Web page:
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The dystroglycan complex is necessary for stabilization of acetylcholine receptor clusters at neuromuscular junctions and formation of the synaptic basement membrane.

Jacobson C, Côté PD, Rossi SG, Rotundo RL, Carbonetto S - J. Cell Biol. (2001)

Bottom Line: The dystrophin-associated protein (DAP) complex spans the sarcolemmal membrane linking the cytoskeleton to the basement membrane surrounding each myofiber.These results suggest that dystroglycan is essential for the assembly of a synaptic basement membrane, most notably by localizing AChE through its binding to perlecan.In addition, they suggest that dystroglycan functions in the organization and stabilization of AChR clusters, which appear to be mediated through its binding of laminin.

View Article: PubMed Central - PubMed

Affiliation: Department of Biology, McGill University/Center for Neuroscience Research, Montréal General Hospital Research Institute, Montréal, Québec H3G 1A4, Canada.

ABSTRACT
The dystrophin-associated protein (DAP) complex spans the sarcolemmal membrane linking the cytoskeleton to the basement membrane surrounding each myofiber. Defects in the DAP complex have been linked previously to a variety of muscular dystrophies. Other evidence points to a role for the DAP complex in formation of nerve-muscle synapses. We show that myotubes differentiated from dystroglycan-/- embryonic stem cells are responsive to agrin, but produce acetylcholine receptor (AChR) clusters which are two to three times larger in area, about half as dense, and significantly less stable than those on dystroglycan+/+ myotubes. AChRs at neuromuscular junctions are similarly affected in dystroglycan-deficient chimeric mice and there is a coordinate increase in nerve terminal size at these junctions. In culture and in vivo the absence of dystroglycan disrupts the localization to AChR clusters of laminin, perlecan, and acetylcholinesterase (AChE), but not rapsyn or agrin. Treatment of myotubes in culture with laminin induces AChR clusters on dystroglycan+/+, but not -/- myotubes. These results suggest that dystroglycan is essential for the assembly of a synaptic basement membrane, most notably by localizing AChE through its binding to perlecan. In addition, they suggest that dystroglycan functions in the organization and stabilization of AChR clusters, which appear to be mediated through its binding of laminin.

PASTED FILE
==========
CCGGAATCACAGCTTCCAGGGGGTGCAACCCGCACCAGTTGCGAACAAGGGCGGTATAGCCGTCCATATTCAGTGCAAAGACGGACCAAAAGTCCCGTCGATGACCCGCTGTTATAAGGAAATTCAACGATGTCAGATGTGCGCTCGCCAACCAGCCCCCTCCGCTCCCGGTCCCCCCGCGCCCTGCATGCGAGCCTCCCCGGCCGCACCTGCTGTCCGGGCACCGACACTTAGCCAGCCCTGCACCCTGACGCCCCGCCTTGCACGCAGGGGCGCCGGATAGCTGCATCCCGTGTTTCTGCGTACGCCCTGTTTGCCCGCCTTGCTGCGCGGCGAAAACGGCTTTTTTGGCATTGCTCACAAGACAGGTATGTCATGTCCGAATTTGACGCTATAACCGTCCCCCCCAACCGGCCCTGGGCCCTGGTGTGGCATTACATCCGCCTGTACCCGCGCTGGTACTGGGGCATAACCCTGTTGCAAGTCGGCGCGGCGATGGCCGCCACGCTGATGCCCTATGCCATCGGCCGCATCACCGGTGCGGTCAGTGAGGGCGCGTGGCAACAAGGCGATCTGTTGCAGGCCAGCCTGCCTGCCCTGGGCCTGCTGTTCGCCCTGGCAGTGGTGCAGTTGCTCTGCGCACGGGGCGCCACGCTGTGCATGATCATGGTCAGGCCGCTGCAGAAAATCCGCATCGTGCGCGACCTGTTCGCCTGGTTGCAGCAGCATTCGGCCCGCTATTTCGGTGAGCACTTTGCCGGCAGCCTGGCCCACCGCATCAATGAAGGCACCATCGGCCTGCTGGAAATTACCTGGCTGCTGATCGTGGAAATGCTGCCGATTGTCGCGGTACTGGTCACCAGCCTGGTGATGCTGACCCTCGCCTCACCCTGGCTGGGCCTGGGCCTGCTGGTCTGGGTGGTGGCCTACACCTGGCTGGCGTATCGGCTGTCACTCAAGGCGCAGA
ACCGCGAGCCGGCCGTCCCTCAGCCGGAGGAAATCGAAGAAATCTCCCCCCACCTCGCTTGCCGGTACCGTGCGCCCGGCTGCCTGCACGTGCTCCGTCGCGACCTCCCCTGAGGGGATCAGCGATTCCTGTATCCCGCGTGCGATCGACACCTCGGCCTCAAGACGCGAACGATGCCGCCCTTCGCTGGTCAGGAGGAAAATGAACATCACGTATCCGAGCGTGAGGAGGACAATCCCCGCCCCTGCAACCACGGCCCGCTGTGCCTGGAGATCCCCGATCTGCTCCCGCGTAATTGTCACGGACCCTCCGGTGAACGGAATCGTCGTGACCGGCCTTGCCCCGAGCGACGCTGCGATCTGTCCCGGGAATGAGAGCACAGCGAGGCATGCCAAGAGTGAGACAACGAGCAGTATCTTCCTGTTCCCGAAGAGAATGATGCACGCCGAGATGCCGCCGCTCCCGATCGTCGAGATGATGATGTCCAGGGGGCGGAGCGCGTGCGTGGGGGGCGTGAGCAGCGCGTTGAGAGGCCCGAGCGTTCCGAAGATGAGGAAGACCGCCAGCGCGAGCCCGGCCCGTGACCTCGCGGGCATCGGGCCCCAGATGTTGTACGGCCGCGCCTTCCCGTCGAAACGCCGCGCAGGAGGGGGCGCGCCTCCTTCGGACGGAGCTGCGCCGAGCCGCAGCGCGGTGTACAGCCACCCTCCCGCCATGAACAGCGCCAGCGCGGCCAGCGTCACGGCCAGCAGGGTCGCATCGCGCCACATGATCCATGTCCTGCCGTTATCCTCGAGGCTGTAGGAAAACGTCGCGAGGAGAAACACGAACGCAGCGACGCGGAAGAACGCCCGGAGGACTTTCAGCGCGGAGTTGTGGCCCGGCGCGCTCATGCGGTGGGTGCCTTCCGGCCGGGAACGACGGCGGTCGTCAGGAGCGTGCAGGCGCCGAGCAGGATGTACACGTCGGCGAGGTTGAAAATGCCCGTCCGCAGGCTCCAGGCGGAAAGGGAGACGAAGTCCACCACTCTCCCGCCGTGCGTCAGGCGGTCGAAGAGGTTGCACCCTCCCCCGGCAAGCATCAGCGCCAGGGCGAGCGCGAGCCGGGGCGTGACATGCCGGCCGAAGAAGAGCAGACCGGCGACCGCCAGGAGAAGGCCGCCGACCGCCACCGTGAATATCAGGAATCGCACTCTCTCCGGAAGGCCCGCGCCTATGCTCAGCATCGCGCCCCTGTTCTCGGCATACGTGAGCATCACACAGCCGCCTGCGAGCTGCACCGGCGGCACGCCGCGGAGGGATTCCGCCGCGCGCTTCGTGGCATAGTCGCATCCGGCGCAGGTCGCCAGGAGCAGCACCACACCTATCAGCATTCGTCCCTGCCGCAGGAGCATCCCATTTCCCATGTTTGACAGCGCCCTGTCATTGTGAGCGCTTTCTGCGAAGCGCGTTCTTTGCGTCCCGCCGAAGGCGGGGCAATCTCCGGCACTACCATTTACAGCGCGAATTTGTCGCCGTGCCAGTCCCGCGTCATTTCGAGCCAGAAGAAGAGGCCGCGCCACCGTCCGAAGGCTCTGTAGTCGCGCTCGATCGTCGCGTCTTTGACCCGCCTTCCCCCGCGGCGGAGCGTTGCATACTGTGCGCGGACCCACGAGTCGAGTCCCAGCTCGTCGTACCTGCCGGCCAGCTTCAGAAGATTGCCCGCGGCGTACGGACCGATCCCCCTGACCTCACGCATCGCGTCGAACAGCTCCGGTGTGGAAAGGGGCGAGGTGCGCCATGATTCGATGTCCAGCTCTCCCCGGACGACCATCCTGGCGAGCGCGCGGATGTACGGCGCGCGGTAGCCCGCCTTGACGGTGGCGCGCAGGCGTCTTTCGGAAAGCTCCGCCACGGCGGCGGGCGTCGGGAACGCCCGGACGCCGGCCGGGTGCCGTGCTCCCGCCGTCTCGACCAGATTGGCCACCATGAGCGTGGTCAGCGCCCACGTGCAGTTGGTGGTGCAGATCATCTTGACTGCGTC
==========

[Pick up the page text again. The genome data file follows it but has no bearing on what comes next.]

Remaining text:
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Adult NMJs are disorganized in dystroglycan-deficient muscles. (A) The specificity of the polyclonal antiserum used in this study against β-dystroglycan was tested by immunoblot of total muscle extracts of wild-type (wt) and dystroglycan-depleted chimeric muscle (ch). Additionally, wild-type muscle sections were probed immunocytochemically using either antiserum against β-dystroglycan (B) or the antiserum preincubated with 100-fold excess of the peptide used for immunization (C and D; phase corresponding to C). Longitudinal sections of the superficial gluteal muscle were stained with TRITC–α-Btx and antisera to β-dystroglycan (anti-βDG). In muscle fibers with near normal levels of dystroglycan expression (E′) there is a concentration of dystroglycan at endplates in a pattern corresponding to AChR staining (E) and equivalent to that seen in wild-type mice (not shown). In muscle fibers with no detectable extrajunctional dystroglycan there may be some dystroglycan at end-plates (F′) and significantly disorganized AChRs (F). In instances where there is no dystroglycan whatsoever (G′), AChRs are grossly disorganized and broken up into microclusters spread over the fiber surface (G). Bar: (B, C, and D) 100 μm; (E, F, and G) 30 μm.